Clinic business

Miami Abortion Clinic Fights Well During Waiting Period

In the second similar case to emerge in recent weeks, a Miami abortion clinic is battling an attempt by state regulators to impose a fine for allegations that it failed to properly comply with a law requiring waiting periods. 24-hour wait before abortions can be performed.

Doctor’s Office for Women Inc., which does business as Today’s Women Medical Center, is challenging a potential $3,000 fine in a case filed Wednesday with the state’s Administrative Hearing Division.

The Florida Agency for Health Care Administration alleges it reviewed clinic records and found three incidents in April and May in which abortion surgery or pregnancy termination pills were provided less than 24 hours after patients have received the required information. The agency, which is seeking a $1,000 fine for each incident, also said the clinic lacked proper documentation.

“The documentation was necessary to establish that the doctor who was to perform the act or the referring doctor had at least, orally, while he was physically present in the room, and at least 24 hours before the act, informed the patient of the risks involved. in (part of state law),” the agency’s administrative complaint said. “In the absence of such documentation, there was no record that the clinic obtained informed consent from each patient for the procedure.”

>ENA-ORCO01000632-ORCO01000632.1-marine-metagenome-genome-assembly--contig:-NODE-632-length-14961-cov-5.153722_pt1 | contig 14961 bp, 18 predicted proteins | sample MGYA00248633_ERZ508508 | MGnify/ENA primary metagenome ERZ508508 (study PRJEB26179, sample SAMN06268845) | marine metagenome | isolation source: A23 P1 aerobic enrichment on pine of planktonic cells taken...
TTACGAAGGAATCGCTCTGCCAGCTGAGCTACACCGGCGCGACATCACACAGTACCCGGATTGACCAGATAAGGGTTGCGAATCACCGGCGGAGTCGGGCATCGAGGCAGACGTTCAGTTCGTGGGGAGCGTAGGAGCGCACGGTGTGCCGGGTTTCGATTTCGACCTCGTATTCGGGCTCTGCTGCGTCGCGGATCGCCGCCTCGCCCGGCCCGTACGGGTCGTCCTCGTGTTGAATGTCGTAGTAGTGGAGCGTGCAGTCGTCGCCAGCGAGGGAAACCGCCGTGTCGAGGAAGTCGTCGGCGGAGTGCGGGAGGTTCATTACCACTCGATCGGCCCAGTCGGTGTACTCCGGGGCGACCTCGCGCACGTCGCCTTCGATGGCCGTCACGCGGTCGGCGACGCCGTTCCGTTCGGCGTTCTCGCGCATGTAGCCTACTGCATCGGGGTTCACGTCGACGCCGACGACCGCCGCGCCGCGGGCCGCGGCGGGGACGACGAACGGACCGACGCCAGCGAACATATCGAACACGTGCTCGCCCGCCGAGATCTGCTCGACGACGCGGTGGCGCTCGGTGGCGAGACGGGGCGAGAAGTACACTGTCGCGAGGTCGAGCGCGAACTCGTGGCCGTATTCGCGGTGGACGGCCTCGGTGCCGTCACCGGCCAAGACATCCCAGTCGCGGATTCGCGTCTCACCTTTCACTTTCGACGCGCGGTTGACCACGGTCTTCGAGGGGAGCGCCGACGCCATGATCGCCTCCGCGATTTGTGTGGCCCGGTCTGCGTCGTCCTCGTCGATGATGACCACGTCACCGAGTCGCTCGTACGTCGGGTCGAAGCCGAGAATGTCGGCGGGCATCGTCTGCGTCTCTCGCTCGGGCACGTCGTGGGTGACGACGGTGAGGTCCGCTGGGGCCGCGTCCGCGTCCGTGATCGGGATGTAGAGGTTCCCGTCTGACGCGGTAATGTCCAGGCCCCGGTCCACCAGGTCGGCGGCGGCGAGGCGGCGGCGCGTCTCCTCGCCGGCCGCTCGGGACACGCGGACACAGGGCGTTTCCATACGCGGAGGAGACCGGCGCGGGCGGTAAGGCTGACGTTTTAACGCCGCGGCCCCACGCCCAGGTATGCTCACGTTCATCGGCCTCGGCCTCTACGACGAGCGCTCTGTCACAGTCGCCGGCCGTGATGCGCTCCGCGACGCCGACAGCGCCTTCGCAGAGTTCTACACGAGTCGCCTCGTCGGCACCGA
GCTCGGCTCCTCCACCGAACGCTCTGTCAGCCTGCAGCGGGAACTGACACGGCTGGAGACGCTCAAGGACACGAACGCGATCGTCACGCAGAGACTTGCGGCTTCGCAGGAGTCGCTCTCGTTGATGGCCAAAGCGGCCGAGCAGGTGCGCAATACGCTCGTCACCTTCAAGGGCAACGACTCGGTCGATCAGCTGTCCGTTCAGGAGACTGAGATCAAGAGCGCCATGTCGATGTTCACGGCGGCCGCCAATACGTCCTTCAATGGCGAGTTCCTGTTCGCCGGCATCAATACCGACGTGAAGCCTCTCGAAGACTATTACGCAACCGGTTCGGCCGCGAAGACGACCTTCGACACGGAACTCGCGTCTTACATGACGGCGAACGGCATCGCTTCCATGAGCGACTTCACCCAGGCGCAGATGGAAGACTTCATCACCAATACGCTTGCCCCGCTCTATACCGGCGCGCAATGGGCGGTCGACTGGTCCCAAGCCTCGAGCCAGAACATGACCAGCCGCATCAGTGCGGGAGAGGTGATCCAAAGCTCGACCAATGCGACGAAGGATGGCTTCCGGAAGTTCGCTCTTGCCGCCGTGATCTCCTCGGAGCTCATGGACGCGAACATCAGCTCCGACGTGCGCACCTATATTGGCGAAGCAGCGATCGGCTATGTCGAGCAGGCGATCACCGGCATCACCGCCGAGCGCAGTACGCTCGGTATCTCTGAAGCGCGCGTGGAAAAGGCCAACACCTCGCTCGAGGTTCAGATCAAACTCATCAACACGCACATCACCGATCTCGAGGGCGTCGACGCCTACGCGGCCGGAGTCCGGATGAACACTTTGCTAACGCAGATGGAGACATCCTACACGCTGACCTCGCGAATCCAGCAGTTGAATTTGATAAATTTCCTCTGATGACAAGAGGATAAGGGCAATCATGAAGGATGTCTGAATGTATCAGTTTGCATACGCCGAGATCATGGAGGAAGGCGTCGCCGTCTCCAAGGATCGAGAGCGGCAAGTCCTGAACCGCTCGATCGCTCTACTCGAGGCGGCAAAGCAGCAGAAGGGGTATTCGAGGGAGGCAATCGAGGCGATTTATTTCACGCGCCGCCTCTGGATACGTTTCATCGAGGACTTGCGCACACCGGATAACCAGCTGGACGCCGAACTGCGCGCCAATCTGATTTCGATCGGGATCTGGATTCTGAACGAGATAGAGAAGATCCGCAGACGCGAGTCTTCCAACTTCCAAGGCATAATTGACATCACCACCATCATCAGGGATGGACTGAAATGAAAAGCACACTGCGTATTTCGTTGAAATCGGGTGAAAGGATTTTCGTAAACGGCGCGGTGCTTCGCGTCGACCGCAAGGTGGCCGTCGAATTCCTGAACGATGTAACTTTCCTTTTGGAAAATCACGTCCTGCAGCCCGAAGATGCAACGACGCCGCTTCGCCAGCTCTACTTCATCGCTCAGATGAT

But in a motion requesting a hearing before an administrative law judge, the clinic disputed the agency’s claims. In part, the clinic said it uses patient names in medical records and the agency refers to patients by numbers. He said medical records with numbers cited by the agency “cannot be traced to this office.”

“It appears that the agency has mixed reports from investigators from different clinics, and these violations likely belong to other departments (providers or clinics),” the petition reads.

Further, the petition states that none of the clinic’s medical records match the hours stated in the complaint.

The case relates to a 2015 state law that required 24-hour waiting periods. After years of battles over the law’s constitutionality, a Leon County circuit judge upheld the waiting period requirement in April.

A similar case was filed Aug. 1 in the Administrative Hearing Division as part of the Agency for Health Care Administration’s attempt to impose a $41,000 fine on a Hialeah abortion clinic. , A GYN Diagnostic Center. The agency alleged that it reviewed the facility’s records on May 17 and could not find documentation indicating that 41 patients received the required information at least 24 hours before the abortions were performed.

Administrative Law Judge Robert Cohen is scheduled to hear arguments Oct. 17-18 in the Hialeah case.

The Agency for Health Care Administration is also facing an administrative challenge in an attempt to revoke the license of a Pensacola abortion clinic, Integrity Medical Care, LLC, which does business as American Family. Schedule.

The case, scheduled for hearing in November, focused in part on complications suffered by two women who visited the clinic in March and May for second-trimester abortions. He alleged doctors and staff failed to meet the proper standard of care – an allegation the clinic disputes.

The administrative disputes came amid a national debate over abortion rights, largely sparked by the U.S. Supreme Court’s decision in June to overturn the landmark Roe v. Wade. They also came amid a court battle over a new Florida law that bans abortions after 15 weeks of pregnancy.

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